After more than a year filled with surprises related to the spread of the Zika virus, it probably wasn’t surprising that FDA’s Center for Biologics Evaluation and Research (CBER) recently issued a revised guidance document to reduce the risk of Zika virus transmission through donated blood and blood components.1

Issued in August and marked “for immediate implementation,” the new guidance takes into account fresh findings about how the virus is spread, and supersedes agency recommendations from earlier in the year. The agency concludes that the risk of Zika virus transmission by blood transfusion is considered likely, and cites a number of studies to support key evidence:

  • Zika virus infection is asymptomatic in approximately 80% of individuals, and may be transmitted sexually for an unknown duration of time, potentially for up to 6 months.
  • When symptoms of Zika virus do develop in individuals, the presymptomatic period for infection varies from 3 to 12 days, during which viremia may occur.
  • The viremia with Zika virus infection in non-pregnant individuals may produce up to 8.1 million copies per milliliter in serum, which typically lasts about 1–2 weeks, though duration of viremia may be longer. Whole blood appears to have longer periods of detectable viremia when compared to serum. Zika virus RNA has been detected in whole blood as late as 58 days after symptom onset.
  • Zika virus RNA was found in asymptomatic blood donors during the French Polynesia outbreak in 2013–2014, and has been detected in 2016 in asymptomatic blood donors in Puerto Rico.
  • There has been documented transfusion-transmission of other flaviviruses such as dengue virus, West Nile virus, and yellow fever vaccine virus, all of which have been shown to produce detectable viremia during asymptomatic and symptomatic infections.
  • Probable transmission of Zika virus by blood transfusion has been reported.

“There is still much uncertainty regarding the nature and extent of Zika virus transmission,” says CBER Director Peter Marks, MD, PhD. “At this time, the recommendation for testing the entire blood supply will help ensure that safe blood is available for all individuals who might need transfusion.” As a guide for testing and pathogen reduction, the agency recommends the following:

  • Test all donations collected in the United States and its territories with an investigational individual donor nucleic acid test for Zika virus under an investigational new drug application or, when available, a licensed test, or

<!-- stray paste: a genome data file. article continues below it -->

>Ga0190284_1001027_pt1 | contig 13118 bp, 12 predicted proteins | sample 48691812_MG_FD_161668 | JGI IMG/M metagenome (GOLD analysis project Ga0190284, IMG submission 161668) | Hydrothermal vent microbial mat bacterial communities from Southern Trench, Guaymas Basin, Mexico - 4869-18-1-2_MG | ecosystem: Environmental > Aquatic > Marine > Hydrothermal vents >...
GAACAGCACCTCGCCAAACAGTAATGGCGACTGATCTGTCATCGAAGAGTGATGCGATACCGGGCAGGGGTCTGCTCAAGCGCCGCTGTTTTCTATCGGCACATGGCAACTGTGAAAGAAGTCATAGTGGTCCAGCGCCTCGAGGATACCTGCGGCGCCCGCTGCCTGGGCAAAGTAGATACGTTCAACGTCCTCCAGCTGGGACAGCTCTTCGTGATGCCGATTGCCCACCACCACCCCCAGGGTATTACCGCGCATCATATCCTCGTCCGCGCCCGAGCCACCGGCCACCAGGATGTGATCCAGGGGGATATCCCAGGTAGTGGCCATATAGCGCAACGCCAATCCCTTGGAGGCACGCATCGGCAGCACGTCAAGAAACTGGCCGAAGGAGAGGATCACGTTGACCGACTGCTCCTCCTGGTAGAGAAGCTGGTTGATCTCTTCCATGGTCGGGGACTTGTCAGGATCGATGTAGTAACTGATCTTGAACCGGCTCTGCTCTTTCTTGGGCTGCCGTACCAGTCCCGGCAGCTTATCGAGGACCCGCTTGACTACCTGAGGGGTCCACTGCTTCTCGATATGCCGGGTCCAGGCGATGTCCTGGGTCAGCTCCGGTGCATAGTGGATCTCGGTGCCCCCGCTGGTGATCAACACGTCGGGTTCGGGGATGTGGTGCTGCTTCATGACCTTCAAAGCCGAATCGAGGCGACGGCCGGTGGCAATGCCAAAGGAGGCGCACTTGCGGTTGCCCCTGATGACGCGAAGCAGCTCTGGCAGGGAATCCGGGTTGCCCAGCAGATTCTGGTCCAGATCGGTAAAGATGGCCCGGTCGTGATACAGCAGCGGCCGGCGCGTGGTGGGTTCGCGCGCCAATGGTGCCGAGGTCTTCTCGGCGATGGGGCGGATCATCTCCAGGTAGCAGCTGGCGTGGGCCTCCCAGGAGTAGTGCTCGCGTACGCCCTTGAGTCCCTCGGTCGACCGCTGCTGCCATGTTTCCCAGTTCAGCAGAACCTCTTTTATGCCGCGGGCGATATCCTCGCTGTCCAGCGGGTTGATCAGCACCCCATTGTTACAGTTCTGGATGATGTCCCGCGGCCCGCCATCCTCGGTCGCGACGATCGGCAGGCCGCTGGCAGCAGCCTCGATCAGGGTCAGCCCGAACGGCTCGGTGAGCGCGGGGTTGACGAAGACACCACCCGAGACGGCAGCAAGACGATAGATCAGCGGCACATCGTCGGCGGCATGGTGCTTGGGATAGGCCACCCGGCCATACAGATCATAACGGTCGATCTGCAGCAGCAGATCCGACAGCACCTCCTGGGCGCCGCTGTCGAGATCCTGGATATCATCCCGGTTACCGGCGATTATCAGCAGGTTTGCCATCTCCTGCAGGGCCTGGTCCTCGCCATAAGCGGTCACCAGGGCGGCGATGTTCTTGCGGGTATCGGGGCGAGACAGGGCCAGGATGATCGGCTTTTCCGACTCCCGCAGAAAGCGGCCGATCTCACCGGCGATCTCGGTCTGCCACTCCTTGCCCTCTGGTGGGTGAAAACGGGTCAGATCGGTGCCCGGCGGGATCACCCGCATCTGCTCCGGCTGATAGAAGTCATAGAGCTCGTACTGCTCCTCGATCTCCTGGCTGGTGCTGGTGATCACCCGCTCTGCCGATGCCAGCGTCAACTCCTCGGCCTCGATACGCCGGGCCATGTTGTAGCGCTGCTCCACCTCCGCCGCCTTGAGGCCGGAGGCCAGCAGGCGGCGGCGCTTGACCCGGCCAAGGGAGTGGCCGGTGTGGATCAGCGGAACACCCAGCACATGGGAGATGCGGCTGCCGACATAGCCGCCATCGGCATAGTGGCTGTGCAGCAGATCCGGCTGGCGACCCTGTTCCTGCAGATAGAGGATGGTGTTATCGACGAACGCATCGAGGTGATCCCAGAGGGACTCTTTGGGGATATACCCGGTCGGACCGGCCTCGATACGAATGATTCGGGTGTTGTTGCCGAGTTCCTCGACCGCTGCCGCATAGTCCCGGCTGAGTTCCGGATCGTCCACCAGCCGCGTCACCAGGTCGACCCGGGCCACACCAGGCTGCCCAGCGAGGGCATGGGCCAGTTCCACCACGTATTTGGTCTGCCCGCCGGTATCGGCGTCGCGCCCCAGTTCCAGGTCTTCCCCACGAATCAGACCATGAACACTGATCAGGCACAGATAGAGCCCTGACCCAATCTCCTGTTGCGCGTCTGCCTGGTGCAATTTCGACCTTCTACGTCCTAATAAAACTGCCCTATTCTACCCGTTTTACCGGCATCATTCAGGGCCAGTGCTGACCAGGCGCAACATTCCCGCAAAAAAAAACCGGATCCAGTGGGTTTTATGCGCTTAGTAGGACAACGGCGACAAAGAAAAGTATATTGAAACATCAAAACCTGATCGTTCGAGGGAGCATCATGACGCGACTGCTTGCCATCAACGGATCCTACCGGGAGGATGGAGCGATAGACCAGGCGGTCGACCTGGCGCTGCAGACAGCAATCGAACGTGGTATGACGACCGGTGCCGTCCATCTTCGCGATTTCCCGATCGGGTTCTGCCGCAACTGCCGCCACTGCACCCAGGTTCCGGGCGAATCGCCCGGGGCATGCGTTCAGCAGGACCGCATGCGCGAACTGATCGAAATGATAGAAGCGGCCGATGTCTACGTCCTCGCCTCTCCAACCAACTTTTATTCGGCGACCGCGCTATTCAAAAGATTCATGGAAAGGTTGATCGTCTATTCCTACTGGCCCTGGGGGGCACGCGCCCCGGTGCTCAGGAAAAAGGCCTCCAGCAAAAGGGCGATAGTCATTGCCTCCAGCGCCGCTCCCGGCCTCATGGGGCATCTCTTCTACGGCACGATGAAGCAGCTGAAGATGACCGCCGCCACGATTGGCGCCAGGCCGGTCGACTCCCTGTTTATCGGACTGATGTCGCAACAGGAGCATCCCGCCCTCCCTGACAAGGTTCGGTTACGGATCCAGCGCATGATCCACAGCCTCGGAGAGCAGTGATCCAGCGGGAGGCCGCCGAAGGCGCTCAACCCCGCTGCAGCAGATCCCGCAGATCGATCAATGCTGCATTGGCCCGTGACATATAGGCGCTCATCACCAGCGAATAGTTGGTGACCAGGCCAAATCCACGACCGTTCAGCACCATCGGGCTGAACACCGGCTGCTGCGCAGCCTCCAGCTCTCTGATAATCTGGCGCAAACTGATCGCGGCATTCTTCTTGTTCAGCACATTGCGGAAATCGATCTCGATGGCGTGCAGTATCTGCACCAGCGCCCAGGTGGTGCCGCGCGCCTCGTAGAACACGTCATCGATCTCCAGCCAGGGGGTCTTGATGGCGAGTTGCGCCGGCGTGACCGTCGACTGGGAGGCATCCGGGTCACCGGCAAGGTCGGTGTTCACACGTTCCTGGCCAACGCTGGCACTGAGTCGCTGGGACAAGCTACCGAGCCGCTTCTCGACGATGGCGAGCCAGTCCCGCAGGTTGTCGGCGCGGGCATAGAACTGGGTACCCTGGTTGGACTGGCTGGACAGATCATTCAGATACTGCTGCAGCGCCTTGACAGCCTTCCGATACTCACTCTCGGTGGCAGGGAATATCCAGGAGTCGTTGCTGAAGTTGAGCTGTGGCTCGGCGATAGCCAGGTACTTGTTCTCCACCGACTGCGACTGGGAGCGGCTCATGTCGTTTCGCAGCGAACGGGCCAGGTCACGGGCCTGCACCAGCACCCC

• Implement pathogen reduction technology for platelets and plasma using an FDA-approved pathogen reduction device as specified in the instructions for use of the device. If an FDA-approved pathogen reduction device becomes available for whole blood or red blood cells, facilities may implement pathogen reduction technology for such products rather than testing the donations. Use of investigational pathogen reduction under an investigational device exemption may be permitted in situations where approved technologies are unavailable.
Steve Halasey, CLP.

Steve Halasey, CLP.

The recommendations apply to the collection of all whole blood and blood components in the United States and its territories. Blood establishments that collect whole blood and blood components in US states and territories with one or more reported locally acquired mosquito-borne cases of Zika virus (currently Florida and Puerto Rico) should implement the recommendations immediately. Establishments in Alabama, Arizona, California, Georgia, Hawaii, Louisiana, Mississippi, New Mexico, New York, South Carolina, and Texas are expected to implement the recommendations no later than 4 weeks after the guidance issue date. Other establishments should implement the recommendations no later than 12 weeks after the guidance issue date.

Steve Halasey
Chief Editor, CLP
[email protected]
(626) 219-0199


  1. Revised recommendations for reducing the risk of Zika virus transmission by blood and blood components. Guidance for Industry. Silver Spring, Md: Center for Biologics Evaluation and Research, FDA, 2016. Available at: Accessed August 31, 2016.